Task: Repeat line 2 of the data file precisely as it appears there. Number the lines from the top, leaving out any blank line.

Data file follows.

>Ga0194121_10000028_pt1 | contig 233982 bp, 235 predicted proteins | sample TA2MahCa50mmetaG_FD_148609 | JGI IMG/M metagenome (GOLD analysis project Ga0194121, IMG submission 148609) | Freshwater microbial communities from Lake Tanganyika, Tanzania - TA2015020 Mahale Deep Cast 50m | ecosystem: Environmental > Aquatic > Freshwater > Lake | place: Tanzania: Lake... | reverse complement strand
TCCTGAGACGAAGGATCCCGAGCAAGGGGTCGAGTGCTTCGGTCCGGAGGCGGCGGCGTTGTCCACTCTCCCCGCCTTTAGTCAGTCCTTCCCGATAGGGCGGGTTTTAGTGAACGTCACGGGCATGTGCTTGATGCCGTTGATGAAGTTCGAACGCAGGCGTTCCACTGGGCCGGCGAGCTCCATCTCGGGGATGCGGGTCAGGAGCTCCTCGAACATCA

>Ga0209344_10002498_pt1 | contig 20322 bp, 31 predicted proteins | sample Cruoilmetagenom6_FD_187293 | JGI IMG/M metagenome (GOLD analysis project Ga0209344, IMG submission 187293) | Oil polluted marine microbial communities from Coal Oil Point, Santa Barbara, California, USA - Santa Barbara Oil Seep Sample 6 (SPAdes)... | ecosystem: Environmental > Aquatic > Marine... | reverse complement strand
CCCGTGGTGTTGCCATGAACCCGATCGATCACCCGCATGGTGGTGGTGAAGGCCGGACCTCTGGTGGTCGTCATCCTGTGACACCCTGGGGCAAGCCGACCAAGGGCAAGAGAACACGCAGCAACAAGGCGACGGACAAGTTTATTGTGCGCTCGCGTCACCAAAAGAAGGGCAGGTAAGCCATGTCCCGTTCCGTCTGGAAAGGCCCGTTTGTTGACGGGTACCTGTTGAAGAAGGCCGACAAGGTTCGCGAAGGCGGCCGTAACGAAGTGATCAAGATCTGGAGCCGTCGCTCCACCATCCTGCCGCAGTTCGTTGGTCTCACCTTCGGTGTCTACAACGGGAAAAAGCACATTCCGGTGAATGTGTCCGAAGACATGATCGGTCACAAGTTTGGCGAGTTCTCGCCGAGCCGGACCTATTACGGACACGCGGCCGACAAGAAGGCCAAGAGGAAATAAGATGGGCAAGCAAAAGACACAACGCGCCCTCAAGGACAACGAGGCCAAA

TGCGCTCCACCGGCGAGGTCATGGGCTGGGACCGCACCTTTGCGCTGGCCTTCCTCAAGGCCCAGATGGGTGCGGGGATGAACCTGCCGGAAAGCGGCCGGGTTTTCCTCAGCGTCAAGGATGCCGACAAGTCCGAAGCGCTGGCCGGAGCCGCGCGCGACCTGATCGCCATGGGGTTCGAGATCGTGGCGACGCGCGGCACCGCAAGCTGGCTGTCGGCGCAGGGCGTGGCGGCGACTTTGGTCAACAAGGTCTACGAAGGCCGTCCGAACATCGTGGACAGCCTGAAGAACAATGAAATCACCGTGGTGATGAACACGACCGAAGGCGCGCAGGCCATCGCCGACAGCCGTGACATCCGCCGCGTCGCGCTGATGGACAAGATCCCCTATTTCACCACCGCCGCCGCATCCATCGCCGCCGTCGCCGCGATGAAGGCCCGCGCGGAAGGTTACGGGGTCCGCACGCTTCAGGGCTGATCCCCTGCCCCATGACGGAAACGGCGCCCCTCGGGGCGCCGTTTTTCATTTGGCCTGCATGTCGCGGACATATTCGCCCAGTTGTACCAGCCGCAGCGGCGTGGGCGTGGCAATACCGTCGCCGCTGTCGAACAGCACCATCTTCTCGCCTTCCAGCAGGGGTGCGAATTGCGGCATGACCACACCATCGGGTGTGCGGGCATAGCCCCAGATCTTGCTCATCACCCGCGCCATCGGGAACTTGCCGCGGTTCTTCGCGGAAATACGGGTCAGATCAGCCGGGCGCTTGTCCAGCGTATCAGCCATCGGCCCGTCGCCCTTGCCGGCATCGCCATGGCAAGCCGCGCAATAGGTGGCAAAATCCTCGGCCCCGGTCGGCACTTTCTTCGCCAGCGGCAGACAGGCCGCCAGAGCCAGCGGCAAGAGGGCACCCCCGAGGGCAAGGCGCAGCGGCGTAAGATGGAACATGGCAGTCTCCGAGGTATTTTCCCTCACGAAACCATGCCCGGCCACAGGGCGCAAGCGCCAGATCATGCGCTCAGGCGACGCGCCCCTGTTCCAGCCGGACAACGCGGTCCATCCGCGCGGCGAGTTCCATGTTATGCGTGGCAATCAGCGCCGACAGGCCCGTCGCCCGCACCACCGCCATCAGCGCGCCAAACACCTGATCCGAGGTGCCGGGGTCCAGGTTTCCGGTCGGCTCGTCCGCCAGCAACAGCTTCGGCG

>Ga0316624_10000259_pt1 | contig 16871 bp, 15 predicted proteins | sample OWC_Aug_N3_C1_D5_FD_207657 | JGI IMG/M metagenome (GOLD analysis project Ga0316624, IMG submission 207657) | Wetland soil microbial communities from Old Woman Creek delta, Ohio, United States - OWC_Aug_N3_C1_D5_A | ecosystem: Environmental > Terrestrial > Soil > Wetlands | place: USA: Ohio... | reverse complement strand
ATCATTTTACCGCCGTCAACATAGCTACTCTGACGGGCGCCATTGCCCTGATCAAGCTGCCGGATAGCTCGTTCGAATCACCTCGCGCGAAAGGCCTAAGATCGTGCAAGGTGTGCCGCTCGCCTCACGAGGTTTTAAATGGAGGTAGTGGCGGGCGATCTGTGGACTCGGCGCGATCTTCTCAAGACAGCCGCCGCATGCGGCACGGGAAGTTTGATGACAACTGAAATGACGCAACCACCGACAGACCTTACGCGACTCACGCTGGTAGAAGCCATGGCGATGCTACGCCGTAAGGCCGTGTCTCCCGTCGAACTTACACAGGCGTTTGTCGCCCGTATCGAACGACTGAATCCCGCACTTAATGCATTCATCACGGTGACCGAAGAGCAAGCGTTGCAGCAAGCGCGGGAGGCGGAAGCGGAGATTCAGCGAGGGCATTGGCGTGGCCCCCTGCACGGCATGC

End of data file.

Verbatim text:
TCCTGAGACGAAGGATCCCGAGCAAGGGGTCGAGTGCTTCGGTCCGGAGGCGGCGGCGTTGTCCACTCTCCCCGCCTTTAGTCAGTCCTTCCCGATAGGGCGGGTTTTAGTGAACGTCACGGGCATGTGCTTGATGCCGTTGATGAAGTTCGAACGCAGGCGTTCCACTGGGCCGGCGAGCTCCATCTCGGGGATGCGGGTCAGGAGCTCCTCGAACATCA